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FRESH AND TASTY: THE ARMADALE PRODUCERS MARKET IS PART OF A GLOBAL PUSH FOR FARMERS’ MARKETS, WHICH FOCUS ON SUPPORTING LOCAL GROWERS WHO ARE OFTEN SQUEEZED OUT OF THE MARKET BY SUPERMARKET CHAINS. PHOTO: COURTESY ARMADALE REDEVELOPMENT AUTHORITY

Farmers cut out the middleman

WESTERN Australian farmers and growers are feeling the effects of the economic downturn as the big supermarket chains put the squeeze on their supply chain.

However, the rising in popularity of farmers' markets is giving local producers the opportunity to sell their produce direct to the public, and now they are reaping the financial rewards.

Armadale Producers Market vice-chairman Keith Hemsley said farmers' markets provided a different source of revenue for growers, which was crucial in today's difficult farming climate.

"The Armadale Producers Market enables WA producers, farmers and hobby farmers who are often lost in the modern food distribution world to provide the community with fresh, locally grown produce," Dr Hemsley said.

"It gives them more control over their produce - by dealing directly with the consumer they cut out the middleman."

The Armadale Redevelopment Authority, in conjunction with the South East Metropolitan Public Health Unit and the City of Armadale, established the Armadale Producers Market (APM) in November 2008.

The not-for-profit initiative is run by a management committee, comprising a group of volunteers who contribute their time and expertise to look after the legal, financial and promotional aspects of the markets.

The APM directs all profits back to the operation of the market to cover advertising costs, insurance, equipment, rubbish collection, and maintenance.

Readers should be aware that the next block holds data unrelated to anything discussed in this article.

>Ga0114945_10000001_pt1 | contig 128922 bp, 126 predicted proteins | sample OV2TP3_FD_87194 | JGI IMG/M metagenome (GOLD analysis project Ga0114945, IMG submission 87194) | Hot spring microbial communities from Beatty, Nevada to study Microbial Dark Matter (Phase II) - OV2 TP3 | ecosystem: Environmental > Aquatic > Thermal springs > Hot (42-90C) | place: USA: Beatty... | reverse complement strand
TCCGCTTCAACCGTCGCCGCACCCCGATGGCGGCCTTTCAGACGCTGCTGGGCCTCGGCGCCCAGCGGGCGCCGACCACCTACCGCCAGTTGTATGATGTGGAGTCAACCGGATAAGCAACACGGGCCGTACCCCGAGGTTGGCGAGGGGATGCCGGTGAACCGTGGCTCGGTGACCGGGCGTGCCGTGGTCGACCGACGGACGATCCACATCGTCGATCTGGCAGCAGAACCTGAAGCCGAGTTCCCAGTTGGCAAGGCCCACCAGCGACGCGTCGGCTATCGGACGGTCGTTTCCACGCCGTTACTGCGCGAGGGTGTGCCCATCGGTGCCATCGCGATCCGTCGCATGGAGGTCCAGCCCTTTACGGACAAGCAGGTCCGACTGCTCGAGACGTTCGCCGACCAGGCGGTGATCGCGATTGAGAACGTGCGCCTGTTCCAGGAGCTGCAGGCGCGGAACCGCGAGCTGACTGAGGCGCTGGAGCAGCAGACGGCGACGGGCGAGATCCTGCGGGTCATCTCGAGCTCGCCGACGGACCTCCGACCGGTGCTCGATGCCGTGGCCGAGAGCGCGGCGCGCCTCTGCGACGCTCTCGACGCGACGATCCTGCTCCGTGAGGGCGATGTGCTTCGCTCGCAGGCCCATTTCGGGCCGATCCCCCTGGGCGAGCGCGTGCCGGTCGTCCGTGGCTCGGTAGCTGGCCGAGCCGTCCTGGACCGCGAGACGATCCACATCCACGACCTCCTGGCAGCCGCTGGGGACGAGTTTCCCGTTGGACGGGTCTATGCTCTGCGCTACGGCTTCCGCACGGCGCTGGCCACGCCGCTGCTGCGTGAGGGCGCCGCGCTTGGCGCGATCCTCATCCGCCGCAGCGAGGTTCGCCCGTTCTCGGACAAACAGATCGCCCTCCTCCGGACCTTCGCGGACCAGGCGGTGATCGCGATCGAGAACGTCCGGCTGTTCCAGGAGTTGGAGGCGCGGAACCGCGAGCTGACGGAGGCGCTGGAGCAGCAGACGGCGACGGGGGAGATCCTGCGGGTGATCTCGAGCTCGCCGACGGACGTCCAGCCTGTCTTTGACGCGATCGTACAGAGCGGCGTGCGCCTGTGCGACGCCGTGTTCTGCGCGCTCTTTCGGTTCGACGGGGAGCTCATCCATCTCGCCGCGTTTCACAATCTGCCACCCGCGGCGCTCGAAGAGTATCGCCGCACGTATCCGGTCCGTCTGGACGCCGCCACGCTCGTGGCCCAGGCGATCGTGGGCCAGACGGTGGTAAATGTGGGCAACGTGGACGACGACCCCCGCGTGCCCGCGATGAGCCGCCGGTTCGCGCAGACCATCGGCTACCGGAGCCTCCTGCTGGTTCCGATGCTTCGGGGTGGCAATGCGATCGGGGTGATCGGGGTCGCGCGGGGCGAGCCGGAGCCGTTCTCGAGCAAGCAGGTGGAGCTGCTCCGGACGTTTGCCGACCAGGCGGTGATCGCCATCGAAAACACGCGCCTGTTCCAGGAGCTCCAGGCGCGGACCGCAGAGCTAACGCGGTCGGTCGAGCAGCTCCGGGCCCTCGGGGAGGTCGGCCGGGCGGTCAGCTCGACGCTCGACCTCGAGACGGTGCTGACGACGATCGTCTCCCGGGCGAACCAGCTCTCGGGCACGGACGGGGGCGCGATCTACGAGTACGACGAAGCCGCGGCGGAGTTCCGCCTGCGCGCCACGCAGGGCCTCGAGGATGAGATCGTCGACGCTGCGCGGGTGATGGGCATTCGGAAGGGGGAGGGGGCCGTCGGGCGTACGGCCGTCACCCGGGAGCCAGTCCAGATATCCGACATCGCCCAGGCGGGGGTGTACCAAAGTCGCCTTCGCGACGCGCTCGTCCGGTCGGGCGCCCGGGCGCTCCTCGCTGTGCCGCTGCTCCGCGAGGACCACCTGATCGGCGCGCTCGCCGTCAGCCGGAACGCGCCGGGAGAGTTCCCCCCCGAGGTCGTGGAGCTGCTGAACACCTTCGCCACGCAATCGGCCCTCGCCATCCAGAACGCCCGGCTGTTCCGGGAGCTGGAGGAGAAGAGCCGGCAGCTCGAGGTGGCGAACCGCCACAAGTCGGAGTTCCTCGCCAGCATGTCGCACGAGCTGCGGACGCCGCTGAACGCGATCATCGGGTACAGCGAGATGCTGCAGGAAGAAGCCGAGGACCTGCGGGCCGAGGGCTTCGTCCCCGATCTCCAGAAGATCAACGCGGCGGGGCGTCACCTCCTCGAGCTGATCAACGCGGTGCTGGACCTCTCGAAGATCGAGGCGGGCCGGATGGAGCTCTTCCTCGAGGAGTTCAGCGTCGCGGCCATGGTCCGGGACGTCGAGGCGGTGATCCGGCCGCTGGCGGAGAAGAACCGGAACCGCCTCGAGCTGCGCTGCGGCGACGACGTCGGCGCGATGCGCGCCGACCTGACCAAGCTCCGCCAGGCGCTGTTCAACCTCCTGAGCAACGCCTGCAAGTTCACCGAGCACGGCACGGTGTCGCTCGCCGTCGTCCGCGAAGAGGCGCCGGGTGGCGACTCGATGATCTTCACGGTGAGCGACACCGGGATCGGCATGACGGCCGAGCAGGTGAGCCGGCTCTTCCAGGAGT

Armadale Redevelopment Authority business development manager and inaugural APM chairperson, Shelley Pike, said there was a global push for farmers' markets, which focused on shopping locally, reducing the distance food travelled to the consumer, and ensuring the availability of seasonal produce.

Ms Pike told WA Business News the market was also helping to stimulate the local economy by encouraging consumers to support farmers and keep money within the community.

"Markets really struggle these days to make enough money with high insurance premiums, site fees and advertising," she said.

"WA is far behind in respect to growers' markets around the world and in Australia, so we wanted to look at a fresh way of making the markets more sustainable."

In a bid to become self-sustainable, the APM has employed a community membership model where members pay a fee each year to the APM and receive a 10 per cent discount on market purchases, similar to a customer loyalty scheme.

All produce sold at the markets is grown in WA and is picked weekly or prepared each week to provide customers with seasonal food, as well as nutritional information about the produce.

The markets offer a range of fresh, quality seasonal produce including flowers, vegetables, fruit, meat, olive oil, cheese, jams, preserves, nuts, breads and honey.

Jam, chutney and pickle maker Valda Gratton said that, as a sole producer, markets such as the APM were of great benefit during hard economic times.

"Consumers enjoy the relaxed atmosphere and experience of the market while getting fresh, healthy produce at affordable prices, which is important during tough times," Mrs Gratton told WA Business News.

"We benefit by selling directly to our customers and they know they are getting quality goods at a comparable price, and that their money is also helping us."

The APM will be relocated to the agricultural showgrounds at Rushton Park in Kelmscott from July 5.

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